The mechanical watch is no-longer used for accurate time-keeping, a task better suited to the predicable vibrations of crystals or the decay of atoms. Time displays are ubiquitous: mobile phones and tablets, computer screens, motor-car dashboards, domestic appliances, the list is long and ever changing. Objects that come to be collectable are typically those whose necessity has been overtaken by technology. 

Collecting wristwatches might be seen as an antidote to or an escape from the clinical, machine-made, impersonal and universal nature of electronic time-keeping. In a world of super-accurate or radio-controlled time, “synchronise watches” becomes meaningless: the time on everyone’s wrist is already the same. But this explanation will not do. Commercial electric clocks have been in existence since the advent of reliable mains electricity in the late 19th century. First generation coil, transistorised, tuning fork and LED watches are now sought after by collectors. Other reasons must be in play.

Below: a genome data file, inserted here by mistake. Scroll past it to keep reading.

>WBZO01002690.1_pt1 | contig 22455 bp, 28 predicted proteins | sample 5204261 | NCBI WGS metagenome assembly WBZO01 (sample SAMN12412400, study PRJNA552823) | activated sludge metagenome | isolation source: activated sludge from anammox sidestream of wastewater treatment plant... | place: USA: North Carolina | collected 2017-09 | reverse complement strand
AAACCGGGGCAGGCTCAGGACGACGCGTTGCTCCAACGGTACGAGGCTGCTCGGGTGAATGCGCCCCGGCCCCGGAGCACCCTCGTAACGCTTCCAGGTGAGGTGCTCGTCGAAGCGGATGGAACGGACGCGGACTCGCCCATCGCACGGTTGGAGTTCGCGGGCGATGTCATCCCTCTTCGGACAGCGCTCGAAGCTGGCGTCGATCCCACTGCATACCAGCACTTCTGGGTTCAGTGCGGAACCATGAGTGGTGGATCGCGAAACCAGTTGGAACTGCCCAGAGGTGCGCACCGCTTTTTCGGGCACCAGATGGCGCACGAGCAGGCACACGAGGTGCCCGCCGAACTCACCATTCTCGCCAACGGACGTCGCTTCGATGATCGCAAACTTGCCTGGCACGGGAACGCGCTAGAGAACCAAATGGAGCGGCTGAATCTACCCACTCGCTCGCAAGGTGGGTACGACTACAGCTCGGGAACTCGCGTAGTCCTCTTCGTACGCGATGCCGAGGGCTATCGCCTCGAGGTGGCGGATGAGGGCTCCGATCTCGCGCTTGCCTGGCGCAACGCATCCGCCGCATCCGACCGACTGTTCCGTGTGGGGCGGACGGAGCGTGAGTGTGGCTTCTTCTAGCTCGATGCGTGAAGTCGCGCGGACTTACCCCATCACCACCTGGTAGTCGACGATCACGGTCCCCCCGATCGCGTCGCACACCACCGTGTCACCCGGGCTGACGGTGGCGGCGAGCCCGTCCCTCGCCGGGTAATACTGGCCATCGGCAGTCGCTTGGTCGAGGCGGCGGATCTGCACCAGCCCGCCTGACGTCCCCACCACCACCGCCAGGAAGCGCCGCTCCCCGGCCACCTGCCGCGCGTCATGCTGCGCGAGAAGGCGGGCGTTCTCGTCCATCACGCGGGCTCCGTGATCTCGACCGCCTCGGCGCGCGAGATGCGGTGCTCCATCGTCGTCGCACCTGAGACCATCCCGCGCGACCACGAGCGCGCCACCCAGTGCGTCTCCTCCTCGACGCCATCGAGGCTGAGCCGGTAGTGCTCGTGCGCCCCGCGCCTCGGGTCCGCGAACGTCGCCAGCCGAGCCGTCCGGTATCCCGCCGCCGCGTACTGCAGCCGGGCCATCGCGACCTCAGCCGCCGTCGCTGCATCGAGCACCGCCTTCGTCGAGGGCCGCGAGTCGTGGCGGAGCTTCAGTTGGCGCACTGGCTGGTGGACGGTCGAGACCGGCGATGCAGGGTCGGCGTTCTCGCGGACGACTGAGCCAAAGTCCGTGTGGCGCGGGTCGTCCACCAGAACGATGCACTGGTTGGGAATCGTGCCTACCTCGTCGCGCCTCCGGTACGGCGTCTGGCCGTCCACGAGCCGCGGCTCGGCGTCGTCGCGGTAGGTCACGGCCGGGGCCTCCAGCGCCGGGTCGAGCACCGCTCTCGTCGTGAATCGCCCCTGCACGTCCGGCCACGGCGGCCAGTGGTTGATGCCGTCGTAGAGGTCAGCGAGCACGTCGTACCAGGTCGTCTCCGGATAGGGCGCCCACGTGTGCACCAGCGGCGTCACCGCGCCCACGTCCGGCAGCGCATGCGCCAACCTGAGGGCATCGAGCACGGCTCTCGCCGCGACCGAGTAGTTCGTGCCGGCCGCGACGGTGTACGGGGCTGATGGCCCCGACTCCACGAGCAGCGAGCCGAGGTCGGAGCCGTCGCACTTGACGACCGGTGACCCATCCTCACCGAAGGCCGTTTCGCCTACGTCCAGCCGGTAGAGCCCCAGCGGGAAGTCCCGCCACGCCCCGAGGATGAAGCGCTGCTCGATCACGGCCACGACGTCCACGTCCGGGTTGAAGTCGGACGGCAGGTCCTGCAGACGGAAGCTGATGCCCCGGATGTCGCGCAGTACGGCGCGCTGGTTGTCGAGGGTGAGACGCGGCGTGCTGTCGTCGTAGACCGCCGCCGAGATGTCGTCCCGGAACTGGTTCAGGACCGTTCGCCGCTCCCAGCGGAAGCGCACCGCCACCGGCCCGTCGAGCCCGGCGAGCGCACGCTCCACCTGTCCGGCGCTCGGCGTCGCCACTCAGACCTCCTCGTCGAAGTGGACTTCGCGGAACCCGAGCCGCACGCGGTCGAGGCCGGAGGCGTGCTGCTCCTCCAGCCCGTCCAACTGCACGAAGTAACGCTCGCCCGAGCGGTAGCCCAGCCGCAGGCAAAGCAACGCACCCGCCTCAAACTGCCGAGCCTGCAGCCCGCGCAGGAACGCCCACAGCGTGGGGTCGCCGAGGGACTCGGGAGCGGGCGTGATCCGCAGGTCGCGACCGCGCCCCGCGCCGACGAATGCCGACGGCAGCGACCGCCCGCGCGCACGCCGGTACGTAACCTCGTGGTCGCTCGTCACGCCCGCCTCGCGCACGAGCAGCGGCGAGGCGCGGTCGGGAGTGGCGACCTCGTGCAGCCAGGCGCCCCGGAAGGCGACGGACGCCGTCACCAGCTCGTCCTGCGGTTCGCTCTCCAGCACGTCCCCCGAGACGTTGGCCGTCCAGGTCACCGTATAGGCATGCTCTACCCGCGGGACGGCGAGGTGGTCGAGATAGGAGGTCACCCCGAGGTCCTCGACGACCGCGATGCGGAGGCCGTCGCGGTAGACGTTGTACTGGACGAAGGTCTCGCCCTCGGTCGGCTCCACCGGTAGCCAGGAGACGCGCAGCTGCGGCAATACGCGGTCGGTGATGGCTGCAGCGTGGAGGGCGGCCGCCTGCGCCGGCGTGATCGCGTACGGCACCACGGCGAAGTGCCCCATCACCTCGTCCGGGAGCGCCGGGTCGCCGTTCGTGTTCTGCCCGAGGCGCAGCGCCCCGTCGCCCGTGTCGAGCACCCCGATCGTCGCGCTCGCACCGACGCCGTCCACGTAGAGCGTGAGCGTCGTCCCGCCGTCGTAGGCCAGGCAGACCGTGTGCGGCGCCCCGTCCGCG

Most of the wristwatches produced in the last 100 years are not collectable. Some of the characteristics that elevate a few examples to a fine art auction catalogue are:  the name of the maker, the quality of manufacture, the originality of design and function, the value of the materials.  Prospective vendors are welcome to submit their watches for an up-to-date assessment and for inclusion in one of our regular auctions.


We offer a free valuation service to people who are considering the sale of their items through our auction room. Click the button to complete our short form, and one of our experts will be in touch.

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